It wouldn't be too far-fetched for one to hint at the possibility of friction between Apple and AT&T. With the iPhone, Apple, notorious for its incredibly detailed control of the user experience, has left a large portion of defining that user experience to a third party. Just imagine what it must have been like for Apple to relent to both Motorola and Cingular (now AT&T
This was what happened with the Motorola ROKR.
While the ROKR could sync with iTunes, one of its shortcomings was that it had a 100 song limit. According to then-Motorola CEO Ed Zander, this was done on purpose to prevent cannibalization of the iPod nano, which was unveiled at the same time. The fact that the ROKR lacked the traditional fit, finish and ease-of-use of an Apple product didn't help things much either.
The Fatboy iPod nano
Just prior to the third generation iPod nano's release during Fall 2007, purported images of it circulated around the web. At first, many wondered (actually, hoped is the better word) whether these images were real, as they represented a departure from the narrow form factor of its predecessors. It wasn't until Apple legal had the images pulled, which was shortly followed by Steve Jobs's unveiling of the third generation iPod nano, that confirmed that the iPod nano had, in fact, gone fatboy.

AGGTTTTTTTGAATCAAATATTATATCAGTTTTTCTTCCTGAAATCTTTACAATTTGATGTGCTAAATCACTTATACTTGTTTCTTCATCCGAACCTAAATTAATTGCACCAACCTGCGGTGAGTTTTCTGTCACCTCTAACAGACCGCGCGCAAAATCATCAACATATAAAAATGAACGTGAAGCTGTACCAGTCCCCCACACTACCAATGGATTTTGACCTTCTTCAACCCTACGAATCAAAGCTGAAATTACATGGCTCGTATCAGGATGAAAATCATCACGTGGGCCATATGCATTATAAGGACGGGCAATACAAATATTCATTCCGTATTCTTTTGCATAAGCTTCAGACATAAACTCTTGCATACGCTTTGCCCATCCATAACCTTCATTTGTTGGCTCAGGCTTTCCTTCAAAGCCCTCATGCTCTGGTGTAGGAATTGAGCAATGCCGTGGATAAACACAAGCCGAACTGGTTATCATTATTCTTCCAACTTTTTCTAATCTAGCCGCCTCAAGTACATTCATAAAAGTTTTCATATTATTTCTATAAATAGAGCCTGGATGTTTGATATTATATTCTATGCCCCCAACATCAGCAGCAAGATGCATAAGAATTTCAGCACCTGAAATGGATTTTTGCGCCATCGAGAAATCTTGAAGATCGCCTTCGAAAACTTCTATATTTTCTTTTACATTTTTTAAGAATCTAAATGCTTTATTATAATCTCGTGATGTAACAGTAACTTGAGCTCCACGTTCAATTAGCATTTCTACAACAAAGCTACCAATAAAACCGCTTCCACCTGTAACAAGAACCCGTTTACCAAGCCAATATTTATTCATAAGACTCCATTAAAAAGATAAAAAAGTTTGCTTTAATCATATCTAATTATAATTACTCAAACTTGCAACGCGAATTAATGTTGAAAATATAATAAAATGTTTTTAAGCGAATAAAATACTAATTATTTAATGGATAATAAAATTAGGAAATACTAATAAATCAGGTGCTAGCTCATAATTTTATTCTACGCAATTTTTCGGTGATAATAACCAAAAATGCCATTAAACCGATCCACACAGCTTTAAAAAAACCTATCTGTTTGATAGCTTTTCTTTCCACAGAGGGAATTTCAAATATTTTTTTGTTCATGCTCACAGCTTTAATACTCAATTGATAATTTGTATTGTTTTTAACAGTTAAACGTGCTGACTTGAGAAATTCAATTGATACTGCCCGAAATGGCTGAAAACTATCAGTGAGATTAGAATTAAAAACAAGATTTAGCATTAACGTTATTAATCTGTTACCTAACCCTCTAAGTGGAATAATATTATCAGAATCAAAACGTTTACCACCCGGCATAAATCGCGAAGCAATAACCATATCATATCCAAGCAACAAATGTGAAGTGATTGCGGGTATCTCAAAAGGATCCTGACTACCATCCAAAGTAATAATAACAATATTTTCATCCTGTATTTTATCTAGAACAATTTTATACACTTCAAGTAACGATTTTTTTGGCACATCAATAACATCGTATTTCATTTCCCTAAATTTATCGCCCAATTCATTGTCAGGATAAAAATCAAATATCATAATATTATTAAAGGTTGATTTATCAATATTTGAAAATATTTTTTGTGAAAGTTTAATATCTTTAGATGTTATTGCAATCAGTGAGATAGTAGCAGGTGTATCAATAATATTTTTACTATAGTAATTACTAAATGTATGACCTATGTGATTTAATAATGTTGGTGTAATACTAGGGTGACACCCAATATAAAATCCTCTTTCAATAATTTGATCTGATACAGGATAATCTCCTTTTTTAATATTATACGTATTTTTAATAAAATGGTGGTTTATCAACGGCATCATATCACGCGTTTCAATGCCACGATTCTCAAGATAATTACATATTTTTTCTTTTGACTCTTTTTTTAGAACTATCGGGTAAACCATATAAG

The fatboy's added girth provided support for video playback, a first for the nano at the time.
Even if going fatboy was change just for the sake of change, that change was short-lived. The iPod nano would return to its traditional slim form factor for the fourth and fifth generation.
Macworld 1997 marked a pinnacle for Apple. In addition to Steve Jobs's return, the company also forged an alliance with Microsoft. A major component of this alliance was that Internet Explorer would be the default browser on the Mac. But, because Apple "believes in choice," other browsers would be available for users to choose.
Fast forward six years later to 2003. After learning that Apple would be building its own browser for the Mac, Microsoft higher-ups shortly after decided to cease development and support for Internet Explorer on the Mac.